Re: Godel, Turing and Truth

Lee Daniel Crocker (
Wed, 15 Jan 1997 13:43:32 -0800 (PST)

> Yes, so if a system is consistent, that is, if you can't prove that the same
> thing is both true and false with it, then it is not complete, and that means
> that there are TRUE statements that do NOT have a proof in that system.
> That's why I don't understand when you say " Godel does not really have any
> implications about the limits of human knowledge".

Perhaps that is too strong a statement. How about "Godel has no
implications about the limits of our knowledge of reality."? I
reject your postulation that "The Goldbach Conjecture is either
true or false", except within the definitions of "true" and "false"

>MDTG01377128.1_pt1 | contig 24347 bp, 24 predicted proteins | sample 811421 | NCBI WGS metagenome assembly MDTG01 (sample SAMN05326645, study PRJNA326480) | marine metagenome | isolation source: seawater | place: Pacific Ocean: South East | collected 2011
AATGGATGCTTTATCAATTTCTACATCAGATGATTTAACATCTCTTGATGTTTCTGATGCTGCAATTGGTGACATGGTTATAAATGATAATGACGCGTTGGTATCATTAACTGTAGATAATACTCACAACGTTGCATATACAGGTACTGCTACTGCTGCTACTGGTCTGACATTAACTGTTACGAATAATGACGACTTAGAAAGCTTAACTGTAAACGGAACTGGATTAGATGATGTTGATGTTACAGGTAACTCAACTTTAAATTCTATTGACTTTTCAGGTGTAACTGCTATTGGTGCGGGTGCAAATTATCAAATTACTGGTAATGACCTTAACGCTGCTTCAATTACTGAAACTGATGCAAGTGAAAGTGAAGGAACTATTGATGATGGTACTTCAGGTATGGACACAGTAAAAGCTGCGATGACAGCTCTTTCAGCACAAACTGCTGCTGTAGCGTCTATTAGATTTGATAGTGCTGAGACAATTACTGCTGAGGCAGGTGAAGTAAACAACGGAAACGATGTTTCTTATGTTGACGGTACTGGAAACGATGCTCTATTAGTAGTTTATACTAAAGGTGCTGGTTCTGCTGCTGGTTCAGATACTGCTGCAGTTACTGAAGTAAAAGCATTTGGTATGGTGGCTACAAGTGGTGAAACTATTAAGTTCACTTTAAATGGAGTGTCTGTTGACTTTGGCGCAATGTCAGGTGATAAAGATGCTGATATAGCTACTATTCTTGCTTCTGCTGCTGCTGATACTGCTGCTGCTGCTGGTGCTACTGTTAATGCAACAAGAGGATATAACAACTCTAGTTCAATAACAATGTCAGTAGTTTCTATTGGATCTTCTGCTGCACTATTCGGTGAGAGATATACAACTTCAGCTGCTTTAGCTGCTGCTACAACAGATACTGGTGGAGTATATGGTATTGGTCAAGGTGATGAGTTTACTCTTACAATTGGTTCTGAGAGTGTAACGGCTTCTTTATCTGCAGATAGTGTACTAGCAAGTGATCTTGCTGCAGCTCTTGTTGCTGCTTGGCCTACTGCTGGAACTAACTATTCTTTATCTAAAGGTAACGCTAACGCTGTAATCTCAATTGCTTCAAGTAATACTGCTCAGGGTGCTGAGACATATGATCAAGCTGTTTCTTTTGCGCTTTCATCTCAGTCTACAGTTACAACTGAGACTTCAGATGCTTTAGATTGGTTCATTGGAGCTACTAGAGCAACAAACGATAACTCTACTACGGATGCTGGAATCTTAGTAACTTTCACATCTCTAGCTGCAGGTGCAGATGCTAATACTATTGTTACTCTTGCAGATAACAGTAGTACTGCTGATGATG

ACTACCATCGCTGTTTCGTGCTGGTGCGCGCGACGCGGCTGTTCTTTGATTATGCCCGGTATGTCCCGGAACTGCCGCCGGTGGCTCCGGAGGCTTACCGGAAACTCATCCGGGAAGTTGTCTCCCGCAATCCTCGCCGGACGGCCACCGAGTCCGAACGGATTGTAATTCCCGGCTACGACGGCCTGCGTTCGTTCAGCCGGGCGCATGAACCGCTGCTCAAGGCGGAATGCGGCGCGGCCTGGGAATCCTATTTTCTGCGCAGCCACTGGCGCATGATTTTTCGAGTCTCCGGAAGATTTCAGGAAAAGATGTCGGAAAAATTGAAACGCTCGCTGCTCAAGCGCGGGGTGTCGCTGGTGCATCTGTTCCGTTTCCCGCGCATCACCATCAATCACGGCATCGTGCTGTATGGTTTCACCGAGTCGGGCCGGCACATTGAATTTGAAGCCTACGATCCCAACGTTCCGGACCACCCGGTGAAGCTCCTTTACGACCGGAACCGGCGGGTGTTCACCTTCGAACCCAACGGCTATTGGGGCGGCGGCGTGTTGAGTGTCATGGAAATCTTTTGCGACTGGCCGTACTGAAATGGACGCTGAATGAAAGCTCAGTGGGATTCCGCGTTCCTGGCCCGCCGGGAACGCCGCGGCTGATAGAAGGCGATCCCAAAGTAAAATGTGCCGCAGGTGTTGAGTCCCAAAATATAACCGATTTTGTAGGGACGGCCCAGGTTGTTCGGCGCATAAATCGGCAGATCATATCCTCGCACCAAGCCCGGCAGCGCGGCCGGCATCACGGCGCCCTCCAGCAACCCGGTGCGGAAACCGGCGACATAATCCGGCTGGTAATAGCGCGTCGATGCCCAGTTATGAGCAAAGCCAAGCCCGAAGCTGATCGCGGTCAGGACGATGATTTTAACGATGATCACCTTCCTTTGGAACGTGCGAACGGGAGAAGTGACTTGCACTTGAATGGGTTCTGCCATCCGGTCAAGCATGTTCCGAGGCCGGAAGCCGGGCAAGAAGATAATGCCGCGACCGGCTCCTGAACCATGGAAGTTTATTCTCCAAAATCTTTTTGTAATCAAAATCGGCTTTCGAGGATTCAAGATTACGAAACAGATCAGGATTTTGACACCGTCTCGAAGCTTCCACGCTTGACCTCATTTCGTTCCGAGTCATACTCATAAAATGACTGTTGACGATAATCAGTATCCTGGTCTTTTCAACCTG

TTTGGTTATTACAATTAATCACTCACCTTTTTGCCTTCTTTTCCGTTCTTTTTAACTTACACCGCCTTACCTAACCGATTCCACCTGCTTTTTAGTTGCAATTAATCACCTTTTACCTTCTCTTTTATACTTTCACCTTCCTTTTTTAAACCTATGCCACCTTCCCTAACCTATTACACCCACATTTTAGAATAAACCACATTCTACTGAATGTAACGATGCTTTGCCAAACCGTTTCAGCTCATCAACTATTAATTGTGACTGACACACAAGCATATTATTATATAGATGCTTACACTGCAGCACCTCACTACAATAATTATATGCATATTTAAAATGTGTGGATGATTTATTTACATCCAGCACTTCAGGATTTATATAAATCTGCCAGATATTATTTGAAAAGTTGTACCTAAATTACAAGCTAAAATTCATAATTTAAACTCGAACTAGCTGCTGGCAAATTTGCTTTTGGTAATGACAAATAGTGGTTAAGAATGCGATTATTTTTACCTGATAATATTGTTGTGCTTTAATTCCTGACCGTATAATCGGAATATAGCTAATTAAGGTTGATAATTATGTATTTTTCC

postulated by the system in which it is expressed. There is no
fundamental connection between the mathematical, human-made concept
of "true theorem" (i.e., theorem logically consistent with axioms)
and the metaphysical "truth" as in "consistent with reality". Any
such mapping we make between the two is an inductively-reasoned
convenience for making predictions about reality.

The final arbiter of reality is observation. When a mathematical
model (like, say, Newtonian mechanics) maps well enough to our
observations to make useful predictions, then we should use it. And
when it fails, we should modify it. Whatever "truths" we may find
by exploring mathematics itself, apart from reality, can have no
bearing upon our lives or experiences until we choose to make such
a mapping, and when we do, it is observation, not logical proof, that
will be our judge. Any "truth" that cannot be tested by perception
is of no possible value to any real being. Therefore, Godel's
result is simply a fact about the way we manipulate symbols. It has
no bearing whatsoever upon reality or our ability to perceive it.